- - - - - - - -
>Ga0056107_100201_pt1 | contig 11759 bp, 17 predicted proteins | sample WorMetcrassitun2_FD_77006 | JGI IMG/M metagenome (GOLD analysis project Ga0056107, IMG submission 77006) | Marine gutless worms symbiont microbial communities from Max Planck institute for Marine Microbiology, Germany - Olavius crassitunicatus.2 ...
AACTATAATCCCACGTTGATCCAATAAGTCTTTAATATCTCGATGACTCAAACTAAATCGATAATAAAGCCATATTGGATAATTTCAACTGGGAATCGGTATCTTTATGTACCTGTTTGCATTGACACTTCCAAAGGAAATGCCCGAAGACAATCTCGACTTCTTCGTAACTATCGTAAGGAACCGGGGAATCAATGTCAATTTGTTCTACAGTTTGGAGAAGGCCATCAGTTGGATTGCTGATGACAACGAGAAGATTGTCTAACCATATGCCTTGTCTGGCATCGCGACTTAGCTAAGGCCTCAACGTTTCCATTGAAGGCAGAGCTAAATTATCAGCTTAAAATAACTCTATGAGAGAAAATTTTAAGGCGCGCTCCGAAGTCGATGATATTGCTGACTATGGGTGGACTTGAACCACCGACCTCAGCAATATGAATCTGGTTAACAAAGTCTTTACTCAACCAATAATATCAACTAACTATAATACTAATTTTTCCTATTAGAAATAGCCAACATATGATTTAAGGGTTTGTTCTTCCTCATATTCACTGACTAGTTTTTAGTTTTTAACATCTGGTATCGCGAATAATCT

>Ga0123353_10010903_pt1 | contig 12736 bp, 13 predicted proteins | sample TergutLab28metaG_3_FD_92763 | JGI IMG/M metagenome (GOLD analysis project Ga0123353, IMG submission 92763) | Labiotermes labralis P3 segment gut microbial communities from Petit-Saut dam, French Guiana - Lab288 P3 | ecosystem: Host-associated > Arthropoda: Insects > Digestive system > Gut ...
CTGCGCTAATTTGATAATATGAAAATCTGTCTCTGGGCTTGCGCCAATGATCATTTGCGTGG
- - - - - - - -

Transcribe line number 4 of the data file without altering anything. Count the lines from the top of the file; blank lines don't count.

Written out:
CTGCGCTAATTTGATAATATGAAAATCTGTCTCTGGGCTTGCGCCAATGATCATTTGCGTGG